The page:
More and more people are deciding to delay Social Security to age 70 in order to receive the highest possible benefit. But what if you retire before then? Does it make sense to withdraw funds from retirement and investment accounts to meet your spending needs before Social Security starts? Many people would say no. It seems intuitively rational to start Social Security early and "save" personal assets for later. But this is not always the best move, especially for married couples where the surviving spouse steps into the deceased spouse's benefit and continues to receive that benefit for the remainder of her life.
In the Issue Brief "Should You Buy an Annuity from Social Security," Steven Sass from the Center for Retirement Research at Boston College compares the Social Security claiming decision to the purchase of an annuity. The amount you would take out of your personal accounts to meet spending needs before age 70 is the "cost" of the annuity. He then asks, how would that "purchase" compare to the "cost" of buying a commercial annuity through an insurance carrier?
Sass found that Social Security is the best deal in town. For example, consider a retiree who could claim $12,000 a year at age 65 and $12,860 at age 66—$860 more. If he delays claiming for a year and uses $12,860 from savings to pay the bills that year, $12,860 is the price of the extra $860 annuity income. The annuity rate—the additional annuity income as a percent of the purchase price—would be 6.7% ($860/$12,860). Commercial annuity rates are lower than that because they have marketing, management, and risk-bearing costs (people who buy commercial annuities tend to live longer, and this actuarial adjustment must be factored into the price).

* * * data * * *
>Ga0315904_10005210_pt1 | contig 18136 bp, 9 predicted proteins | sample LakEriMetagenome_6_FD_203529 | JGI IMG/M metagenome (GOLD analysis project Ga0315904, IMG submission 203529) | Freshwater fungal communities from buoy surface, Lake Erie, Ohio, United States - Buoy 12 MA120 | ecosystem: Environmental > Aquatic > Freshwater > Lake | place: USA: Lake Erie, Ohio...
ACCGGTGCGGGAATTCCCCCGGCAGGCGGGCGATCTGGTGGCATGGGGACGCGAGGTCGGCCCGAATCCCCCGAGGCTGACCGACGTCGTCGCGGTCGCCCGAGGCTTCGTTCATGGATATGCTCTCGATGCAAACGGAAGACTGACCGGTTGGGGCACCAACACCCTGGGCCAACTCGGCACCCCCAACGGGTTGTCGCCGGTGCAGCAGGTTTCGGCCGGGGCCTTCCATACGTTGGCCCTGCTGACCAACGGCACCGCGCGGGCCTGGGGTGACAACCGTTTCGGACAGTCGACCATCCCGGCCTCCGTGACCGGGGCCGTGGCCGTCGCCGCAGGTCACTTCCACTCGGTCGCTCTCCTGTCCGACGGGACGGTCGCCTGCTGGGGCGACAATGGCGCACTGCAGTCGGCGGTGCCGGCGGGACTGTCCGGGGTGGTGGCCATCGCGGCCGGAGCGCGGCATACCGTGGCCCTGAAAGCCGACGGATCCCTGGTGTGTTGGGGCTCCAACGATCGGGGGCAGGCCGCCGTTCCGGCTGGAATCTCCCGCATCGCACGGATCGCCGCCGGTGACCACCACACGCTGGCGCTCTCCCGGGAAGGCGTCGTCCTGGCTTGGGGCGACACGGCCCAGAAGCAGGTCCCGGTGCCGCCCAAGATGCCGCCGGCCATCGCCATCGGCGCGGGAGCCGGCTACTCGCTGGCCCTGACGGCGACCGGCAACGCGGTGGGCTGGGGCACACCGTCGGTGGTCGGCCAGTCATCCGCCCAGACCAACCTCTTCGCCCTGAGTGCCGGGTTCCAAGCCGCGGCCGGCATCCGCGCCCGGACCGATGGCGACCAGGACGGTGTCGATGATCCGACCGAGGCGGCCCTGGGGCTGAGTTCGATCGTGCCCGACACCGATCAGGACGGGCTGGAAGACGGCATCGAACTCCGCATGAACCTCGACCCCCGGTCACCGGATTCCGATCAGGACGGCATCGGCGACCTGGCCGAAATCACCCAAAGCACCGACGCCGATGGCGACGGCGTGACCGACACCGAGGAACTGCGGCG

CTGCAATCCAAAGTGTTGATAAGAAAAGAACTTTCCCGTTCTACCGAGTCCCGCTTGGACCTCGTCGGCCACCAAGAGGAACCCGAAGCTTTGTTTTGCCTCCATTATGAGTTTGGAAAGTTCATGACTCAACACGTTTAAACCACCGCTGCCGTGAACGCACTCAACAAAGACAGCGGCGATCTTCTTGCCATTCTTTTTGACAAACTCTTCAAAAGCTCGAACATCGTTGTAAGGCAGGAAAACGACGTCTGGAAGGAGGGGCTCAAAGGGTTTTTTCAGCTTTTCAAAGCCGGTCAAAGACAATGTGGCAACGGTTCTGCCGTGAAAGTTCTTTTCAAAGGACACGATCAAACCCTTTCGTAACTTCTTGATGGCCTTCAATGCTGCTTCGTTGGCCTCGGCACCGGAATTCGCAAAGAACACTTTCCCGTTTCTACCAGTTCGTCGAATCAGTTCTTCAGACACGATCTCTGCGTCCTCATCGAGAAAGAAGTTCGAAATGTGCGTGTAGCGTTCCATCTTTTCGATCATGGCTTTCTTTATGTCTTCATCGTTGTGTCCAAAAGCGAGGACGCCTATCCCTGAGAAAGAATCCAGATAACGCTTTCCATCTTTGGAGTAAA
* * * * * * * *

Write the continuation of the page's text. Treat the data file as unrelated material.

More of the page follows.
Also, today's low interest rates make it hard for investors to beat the Social Security benefit formula, especially if you are trying to maintain the same low risk profile.
For the full Issue Brief, go to http://crr.bc.edu/briefs/should-you-buy-an-annuity-from-social-security/.